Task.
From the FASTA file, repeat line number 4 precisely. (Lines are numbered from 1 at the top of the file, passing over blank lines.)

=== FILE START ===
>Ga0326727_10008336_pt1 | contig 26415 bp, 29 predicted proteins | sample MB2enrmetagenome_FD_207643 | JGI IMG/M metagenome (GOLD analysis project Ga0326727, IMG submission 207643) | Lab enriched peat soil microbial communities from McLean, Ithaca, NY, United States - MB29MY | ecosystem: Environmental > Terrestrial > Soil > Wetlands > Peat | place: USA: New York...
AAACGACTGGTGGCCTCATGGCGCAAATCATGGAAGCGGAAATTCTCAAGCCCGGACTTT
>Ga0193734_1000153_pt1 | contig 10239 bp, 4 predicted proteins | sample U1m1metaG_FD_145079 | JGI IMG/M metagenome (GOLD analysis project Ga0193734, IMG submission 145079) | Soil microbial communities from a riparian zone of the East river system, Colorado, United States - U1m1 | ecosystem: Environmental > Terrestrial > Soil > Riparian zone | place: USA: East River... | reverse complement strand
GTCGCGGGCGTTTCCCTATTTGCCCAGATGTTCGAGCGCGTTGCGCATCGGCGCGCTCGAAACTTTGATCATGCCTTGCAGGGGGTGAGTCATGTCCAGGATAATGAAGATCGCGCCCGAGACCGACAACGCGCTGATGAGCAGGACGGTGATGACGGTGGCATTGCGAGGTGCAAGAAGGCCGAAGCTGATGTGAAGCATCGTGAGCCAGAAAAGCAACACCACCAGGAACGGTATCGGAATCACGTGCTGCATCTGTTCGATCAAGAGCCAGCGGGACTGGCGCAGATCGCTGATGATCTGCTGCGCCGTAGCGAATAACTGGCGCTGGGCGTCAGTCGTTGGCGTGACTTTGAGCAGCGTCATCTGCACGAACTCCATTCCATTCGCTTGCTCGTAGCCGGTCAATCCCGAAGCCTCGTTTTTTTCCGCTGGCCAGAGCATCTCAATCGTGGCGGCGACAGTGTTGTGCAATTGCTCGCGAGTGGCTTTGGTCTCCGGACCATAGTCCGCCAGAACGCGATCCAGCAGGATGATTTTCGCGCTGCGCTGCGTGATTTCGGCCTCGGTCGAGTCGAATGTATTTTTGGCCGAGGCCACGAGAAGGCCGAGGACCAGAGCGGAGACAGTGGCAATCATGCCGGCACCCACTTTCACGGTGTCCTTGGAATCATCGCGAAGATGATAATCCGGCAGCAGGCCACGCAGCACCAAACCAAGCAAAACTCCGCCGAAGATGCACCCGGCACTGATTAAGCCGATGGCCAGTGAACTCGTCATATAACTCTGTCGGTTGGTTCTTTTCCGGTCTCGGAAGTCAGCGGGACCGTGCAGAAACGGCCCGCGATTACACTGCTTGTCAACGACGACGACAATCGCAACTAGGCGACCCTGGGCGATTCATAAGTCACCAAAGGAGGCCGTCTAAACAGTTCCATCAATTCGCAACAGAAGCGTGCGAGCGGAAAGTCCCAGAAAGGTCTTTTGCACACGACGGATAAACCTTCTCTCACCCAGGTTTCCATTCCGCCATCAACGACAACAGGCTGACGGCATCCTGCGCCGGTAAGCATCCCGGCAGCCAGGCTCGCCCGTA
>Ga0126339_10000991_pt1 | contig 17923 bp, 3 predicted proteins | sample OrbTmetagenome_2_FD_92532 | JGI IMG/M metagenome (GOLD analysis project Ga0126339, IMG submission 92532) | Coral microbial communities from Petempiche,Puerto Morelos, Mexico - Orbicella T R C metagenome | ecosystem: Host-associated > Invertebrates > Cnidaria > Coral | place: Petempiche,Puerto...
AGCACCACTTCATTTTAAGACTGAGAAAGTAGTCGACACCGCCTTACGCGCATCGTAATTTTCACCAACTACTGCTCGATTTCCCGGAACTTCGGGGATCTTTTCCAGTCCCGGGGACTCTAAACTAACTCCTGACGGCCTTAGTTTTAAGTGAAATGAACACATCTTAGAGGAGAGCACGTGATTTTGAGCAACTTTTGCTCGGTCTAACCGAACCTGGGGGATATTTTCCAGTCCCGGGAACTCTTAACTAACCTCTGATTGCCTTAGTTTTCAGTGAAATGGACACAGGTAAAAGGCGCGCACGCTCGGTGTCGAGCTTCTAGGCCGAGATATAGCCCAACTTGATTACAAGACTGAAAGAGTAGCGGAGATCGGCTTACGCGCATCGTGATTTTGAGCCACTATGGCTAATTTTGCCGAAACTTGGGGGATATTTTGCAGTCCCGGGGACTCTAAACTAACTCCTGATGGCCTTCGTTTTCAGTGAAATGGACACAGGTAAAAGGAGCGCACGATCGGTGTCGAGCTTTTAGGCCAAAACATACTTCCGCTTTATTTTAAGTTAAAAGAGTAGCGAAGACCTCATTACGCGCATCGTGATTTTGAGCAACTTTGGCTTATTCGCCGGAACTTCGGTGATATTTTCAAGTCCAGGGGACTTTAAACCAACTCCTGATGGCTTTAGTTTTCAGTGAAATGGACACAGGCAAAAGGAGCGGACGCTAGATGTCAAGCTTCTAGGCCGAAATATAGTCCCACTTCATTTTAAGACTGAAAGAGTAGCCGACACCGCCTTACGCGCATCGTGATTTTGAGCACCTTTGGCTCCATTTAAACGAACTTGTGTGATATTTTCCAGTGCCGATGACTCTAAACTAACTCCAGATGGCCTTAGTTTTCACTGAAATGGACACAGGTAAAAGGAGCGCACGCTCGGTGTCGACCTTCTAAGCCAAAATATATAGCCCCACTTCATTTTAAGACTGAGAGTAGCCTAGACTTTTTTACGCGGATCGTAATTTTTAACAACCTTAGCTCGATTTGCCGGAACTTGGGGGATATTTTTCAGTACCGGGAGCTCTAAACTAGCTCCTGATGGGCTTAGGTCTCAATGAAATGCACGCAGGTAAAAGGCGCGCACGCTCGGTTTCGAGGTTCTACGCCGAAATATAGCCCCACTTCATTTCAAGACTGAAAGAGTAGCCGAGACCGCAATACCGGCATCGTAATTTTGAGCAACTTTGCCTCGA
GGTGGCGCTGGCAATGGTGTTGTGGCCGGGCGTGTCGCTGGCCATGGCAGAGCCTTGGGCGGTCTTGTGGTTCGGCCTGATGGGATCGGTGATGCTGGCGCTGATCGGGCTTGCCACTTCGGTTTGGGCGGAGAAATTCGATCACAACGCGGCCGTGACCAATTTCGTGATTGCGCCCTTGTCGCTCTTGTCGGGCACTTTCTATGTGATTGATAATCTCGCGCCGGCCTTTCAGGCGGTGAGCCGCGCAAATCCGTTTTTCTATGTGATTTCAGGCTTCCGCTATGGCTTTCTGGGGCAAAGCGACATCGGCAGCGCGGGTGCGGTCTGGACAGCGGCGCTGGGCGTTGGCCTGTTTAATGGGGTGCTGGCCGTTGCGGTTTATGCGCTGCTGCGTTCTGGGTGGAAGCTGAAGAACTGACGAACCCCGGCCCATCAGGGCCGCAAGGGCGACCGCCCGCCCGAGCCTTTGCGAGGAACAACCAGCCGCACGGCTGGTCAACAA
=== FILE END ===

GTCGCGGGCGTTTCCCTATTTGCCCAGATGTTCGAGCGCGTTGCGCATCGGCGCGCTCGAAACTTTGATCATGCCTTGCAGGGGGTGAGTCATGTCCAGGATAATGAAGATCGCGCCCGAGACCGACAACGCGCTGATGAGCAGGACGGTGATGACGGTGGCATTGCGAGGTGCAAGAAGGCCGAAGCTGATGTGAAGCATCGTGAGCCAGAAAAGCAACACCACCAGGAACGGTATCGGAATCACGTGCTGCATCTGTTCGATCAAGAGCCAGCGGGACTGGCGCAGATCGCTGATGATCTGCTGCGCCGTAGCGAATAACTGGCGCTGGGCGTCAGTCGTTGGCGTGACTTTGAGCAGCGTCATCTGCACGAACTCCATTCCATTCGCTTGCTCGTAGCCGGTCAATCCCGAAGCCTCGTTTTTTTCCGCTGGCCAGAGCATCTCAATCGTGGCGGCGACAGTGTTGTGCAATTGCTCGCGAGTGGCTTTGGTCTCCGGACCATAGTCCGCCAGAACGCGATCCAGCAGGATGATTTTCGCGCTGCGCTGCGTGATTTCGGCCTCGGTCGAGTCGAATGTATTTTTGGCCGAGGCCACGAGAAGGCCGAGGACCAGAGCGGAGACAGTGGCAATCATGCCGGCACCCACTTTCACGGTGTCCTTGGAATCATCGCGAAGATGATAATCCGGCAGCAGGCCACGCAGCACCAAACCAAGCAAAACTCCGCCGAAGATGCACCCGGCACTGATTAAGCCGATGGCCAGTGAACTCGTCATATAACTCTGTCGGTTGGTTCTTTTCCGGTCTCGGAAGTCAGCGGGACCGTGCAGAAACGGCCCGCGATTACACTGCTTGTCAACGACGACGACAATCGCAACTAGGCGACCCTGGGCGATTCATAAGTCACCAAAGGAGGCCGTCTAAACAGTTCCATCAATTCGCAACAGAAGCGTGCGAGCGGAAAGTCCCAGAAAGGTCTTTTGCACACGACGGATAAACCTTCTCTCACCCAGGTTTCCATTCCGCCATCAACGACAACAGGCTGACGGCATCCTGCGCCGGTAAGCATCCCGGCAGCCAGGCTCGCCCGTA